After our little “cocktail party,” which is realy a misnomer since Champagne is all that anyone drank, we went to the tiny Japanese kaiseki house, Makoto. When I called to make reservations, I was told that jackets and dress shirts were required. I said, “But it’s 95 degrees outside!” and was told, “Yes, but restaurant very cold inside.” I had heard horror stories of folks being kicked out for not having collared shirts, but there were several people in the restaurant in very casual clothes and shirts not tucked in. The seats are insanely uncomfortable wooden stools and, on several occasions, I had to pour my own sake and water. The food was lovely, but neither it nor the service was stellar. I’ll continue my search for a Japanese restaurant that is more than a sushi bar and/or steakhouse, and for one that appears to be resting on its laurels.
Much more to our liking was the food we had today at Bistro D’Oc
in downtown Washington, right across the street from Ford’s Theater. Bistro D’Oc is an unpretentious, family-run French restaurant serving authentic Languedoc cuisine with a hint of Southeast Asia in some of the dishes. The ever-charming Benoît Grenier, son of the chef, explained to me that he is a lifelong resident of the capital region, but that his mother is Thai and his father is Languedocien. My free range chicken was crispy on the outside, but tender and succulent inside. Mikel’s risotto with seafood had Southeast Asian accents and was surprisingly light. We drank provencal rosé while we waited out a thunderstorm, tasting delicious griottes,
which is a a French word for Morello cherries that also is a typical dish of this southern French region, a sort of parfait with meringue and whipped cream, and an assortment of profiteroles, macaroons, and truffles accompanying a perfect cup of espresso.
I’ve sampled several dishes at Bistro D’Oc and never been disappointed. In cooler months, be sure to try Chef Grenier’s lamb brains or his other dishes of offal, as well as his classic cassoulet.
July 26, 2008 Our 15th Anniversary Meals
Mikel and I are celebrating our 15th anniversary together this weekend, and a few friends are dropping by for a glass of champagne (or two!) before we go out for dinner, a rare occasion for us. We’ll be heading to Makoto, a Japanese kaiseki house in the Palisades neighborhood. On Monday, we had dinner with Tom Sietsema, the restaurant critic for The Washington Post, and he asked us why we had chosen Makoto. We’ve never been, for one thing, and it’s consistently rated #1 for food in the Zagat guide. Tom himself gives it three stars, describing an “edible pageant” of “tradition and excellence.” Plus, he notes, “The details at this 16-year-old gem are exquisite.” I can’t wait!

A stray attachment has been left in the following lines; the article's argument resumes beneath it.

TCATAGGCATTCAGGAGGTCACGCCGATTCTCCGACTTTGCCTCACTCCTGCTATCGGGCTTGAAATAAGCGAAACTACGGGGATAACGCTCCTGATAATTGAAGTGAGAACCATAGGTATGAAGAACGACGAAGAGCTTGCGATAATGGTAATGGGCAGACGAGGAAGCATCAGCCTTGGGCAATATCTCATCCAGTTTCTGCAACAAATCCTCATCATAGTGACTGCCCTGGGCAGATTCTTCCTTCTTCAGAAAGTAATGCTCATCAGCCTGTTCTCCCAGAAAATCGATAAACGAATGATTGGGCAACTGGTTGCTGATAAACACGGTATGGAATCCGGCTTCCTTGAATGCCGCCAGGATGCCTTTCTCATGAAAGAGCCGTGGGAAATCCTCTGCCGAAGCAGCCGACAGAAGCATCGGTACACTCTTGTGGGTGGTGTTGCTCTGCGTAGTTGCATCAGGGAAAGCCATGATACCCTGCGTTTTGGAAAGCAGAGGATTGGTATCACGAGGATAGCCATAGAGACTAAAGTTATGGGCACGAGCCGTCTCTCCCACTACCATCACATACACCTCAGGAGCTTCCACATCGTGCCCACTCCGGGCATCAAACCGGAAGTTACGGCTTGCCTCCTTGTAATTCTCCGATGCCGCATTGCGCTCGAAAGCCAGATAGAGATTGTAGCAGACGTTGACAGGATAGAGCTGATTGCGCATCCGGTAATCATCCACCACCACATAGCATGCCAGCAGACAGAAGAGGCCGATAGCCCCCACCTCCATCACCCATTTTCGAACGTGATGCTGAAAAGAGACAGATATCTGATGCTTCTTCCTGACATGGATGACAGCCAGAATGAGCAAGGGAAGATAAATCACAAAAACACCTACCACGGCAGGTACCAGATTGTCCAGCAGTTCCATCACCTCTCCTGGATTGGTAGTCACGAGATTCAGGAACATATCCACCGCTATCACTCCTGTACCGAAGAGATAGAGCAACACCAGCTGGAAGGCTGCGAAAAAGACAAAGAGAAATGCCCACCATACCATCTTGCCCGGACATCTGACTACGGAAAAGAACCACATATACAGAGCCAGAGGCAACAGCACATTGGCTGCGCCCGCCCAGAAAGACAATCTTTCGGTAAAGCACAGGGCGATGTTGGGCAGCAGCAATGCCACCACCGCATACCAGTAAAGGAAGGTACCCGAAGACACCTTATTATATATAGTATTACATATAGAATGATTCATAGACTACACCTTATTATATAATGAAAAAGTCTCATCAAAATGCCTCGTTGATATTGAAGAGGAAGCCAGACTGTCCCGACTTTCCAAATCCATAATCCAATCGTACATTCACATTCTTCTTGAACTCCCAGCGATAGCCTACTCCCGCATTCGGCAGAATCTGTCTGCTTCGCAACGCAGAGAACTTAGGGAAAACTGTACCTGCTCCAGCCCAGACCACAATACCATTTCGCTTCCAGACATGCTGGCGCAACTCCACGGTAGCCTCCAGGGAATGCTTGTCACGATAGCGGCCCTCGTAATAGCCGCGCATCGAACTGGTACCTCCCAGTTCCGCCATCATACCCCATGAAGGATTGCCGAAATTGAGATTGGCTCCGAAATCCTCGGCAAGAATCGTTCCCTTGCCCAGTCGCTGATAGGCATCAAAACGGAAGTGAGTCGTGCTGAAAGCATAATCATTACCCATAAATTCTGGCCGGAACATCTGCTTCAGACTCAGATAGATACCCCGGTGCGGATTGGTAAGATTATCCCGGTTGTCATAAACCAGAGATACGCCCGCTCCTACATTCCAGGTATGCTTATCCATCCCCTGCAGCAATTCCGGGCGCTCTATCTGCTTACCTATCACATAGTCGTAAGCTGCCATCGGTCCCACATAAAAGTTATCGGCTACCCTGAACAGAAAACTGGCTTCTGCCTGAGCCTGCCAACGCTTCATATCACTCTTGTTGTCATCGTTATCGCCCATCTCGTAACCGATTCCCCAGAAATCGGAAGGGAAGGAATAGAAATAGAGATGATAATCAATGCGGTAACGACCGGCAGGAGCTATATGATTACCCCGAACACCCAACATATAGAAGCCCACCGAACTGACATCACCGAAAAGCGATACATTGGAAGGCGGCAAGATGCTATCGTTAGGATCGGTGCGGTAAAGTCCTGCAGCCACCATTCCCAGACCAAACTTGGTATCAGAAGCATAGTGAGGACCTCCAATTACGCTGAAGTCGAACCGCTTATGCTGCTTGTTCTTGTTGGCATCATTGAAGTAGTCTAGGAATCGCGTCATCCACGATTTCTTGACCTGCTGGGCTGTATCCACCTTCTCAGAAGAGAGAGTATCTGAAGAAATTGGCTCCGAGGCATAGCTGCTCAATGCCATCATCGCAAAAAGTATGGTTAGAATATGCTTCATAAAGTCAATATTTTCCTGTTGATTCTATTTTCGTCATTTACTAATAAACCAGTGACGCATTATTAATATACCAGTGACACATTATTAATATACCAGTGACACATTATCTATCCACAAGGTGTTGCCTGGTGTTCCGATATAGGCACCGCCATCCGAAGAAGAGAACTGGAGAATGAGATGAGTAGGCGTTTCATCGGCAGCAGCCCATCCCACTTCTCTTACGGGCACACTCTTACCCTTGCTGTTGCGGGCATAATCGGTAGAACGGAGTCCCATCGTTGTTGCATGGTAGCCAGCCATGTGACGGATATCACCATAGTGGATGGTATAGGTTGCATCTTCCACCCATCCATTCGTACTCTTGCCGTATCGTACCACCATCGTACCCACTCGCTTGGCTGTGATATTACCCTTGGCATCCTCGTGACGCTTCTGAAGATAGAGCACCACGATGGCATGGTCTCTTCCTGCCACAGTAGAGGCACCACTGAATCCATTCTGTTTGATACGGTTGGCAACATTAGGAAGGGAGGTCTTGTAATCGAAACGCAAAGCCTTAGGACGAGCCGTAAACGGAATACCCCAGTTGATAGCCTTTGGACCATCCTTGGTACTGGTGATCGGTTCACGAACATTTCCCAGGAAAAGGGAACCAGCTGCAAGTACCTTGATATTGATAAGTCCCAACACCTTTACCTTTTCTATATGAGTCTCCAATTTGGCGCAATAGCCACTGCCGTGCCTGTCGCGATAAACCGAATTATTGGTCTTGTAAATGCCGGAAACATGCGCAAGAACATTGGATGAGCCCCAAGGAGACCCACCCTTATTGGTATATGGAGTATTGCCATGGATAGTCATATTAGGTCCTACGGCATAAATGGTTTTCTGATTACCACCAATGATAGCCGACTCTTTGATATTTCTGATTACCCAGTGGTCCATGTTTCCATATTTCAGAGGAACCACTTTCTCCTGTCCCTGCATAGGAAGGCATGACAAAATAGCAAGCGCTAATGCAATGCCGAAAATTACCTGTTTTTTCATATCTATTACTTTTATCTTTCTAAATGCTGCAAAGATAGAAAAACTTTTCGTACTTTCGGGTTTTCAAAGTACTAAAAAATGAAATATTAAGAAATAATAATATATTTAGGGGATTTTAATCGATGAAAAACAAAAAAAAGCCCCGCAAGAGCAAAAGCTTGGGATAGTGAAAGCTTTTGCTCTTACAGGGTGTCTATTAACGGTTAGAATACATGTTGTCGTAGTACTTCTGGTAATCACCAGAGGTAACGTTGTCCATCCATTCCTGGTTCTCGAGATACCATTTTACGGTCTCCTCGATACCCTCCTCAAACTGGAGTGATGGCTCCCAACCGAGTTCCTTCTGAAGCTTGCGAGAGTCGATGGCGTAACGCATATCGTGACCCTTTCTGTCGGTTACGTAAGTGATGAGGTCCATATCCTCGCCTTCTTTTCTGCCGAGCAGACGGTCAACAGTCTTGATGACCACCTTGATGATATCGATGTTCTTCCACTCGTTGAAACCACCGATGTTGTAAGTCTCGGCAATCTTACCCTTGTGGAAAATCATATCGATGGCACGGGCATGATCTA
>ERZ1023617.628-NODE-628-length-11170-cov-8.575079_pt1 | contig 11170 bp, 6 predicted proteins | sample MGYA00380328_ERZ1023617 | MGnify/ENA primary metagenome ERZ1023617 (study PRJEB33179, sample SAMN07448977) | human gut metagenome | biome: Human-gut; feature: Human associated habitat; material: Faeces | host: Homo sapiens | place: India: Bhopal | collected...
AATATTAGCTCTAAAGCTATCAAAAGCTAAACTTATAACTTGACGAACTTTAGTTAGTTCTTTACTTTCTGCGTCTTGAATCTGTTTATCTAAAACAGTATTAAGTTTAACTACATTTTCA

Last night, just to be sure that we had at least one festive meal, I grilled lamb chops and opened a bottle of the 1999 Château Prieuré-Lichine, a Grand Cru Margaux that is often overlooked in the famous region. We rated it 3.7 out of 5, almost as high as we rate wines at home. It was everything I love about Bordeaux, with none of the in-your-face fruit, alcohol, and oak that you get in Meritage wines produced elsewhere. We tasted blackberry jam and tar, two of the classic notes that Margaux at its finest is known to sound. And I could detect fine tannins through its silky texture, like a cup of coffee mellowed by cream. I was especially impressed with how well it held up for a full two hours, and Mikel noted its rhythm and balance. I paid about $34 for the bottle several years ago and wish I had bought more. It’s a surprisingly harmonious, luxurious wine for a fourth growth. Mikel remarked on its smooth finish. Indeed, it was full of fruit and well-balanced from first sip to last.
With the lamb, which was perfect with the Margaux, I served sweet potato flan and zucchini “pasta” tossed with a simple stovetop tomato sauce. I prepared the zucchini as detailed below on July 14, using a vegetable peeler to cut the ribbons from a squash that was allowed to get too big. I put the zucchini ribbons in a colander, salt them, and allow them to drain for about an hour, then, while the lamb rests for a few minutes after I take it off the grill, I warm the squash in the tomato sauce. The recipe for the flan, served at room temperature, follows. And, yes, it was a perfect meal!
For ten years, I participated in Philadelphia’s Book and the Cook festival, which pairs cookbook authors with restaurants for meals featuring the food from the authors’ books. Chef Michael McNally and his former wife Terry Berch of the popular London Grill opened their kitchen and hearts to me again and again, and we have become like family. Michael and I have shared many ideas and techniques. He has put my whole-grain grits on his menu, and his flan made with butternut squash and a hint of garlic inspired the following version with sweet potatoes.
Because I didn’t want to heat up the kitchen on a hot summer’s night, last night I cooked the sweet potatoes in the microwave for a few minutes, peeled and sliced and with a little water in a Pyrex dish, covered with plastic wrap. If you bake them (never over 375o), however, they’ll have a richer taste.
This is a very easy, and very tasty, dish that you can make ahead. You might want to add some cayenne or nutmeg or white pepper to the dish. Or you might place a bay leaf or some fresh sage leaves in the cream to infuse for a few days beforehand if you think about it.
3 cups sweet potatoes (about 1 pound), peeled, sliced, cooked until soft, and well drained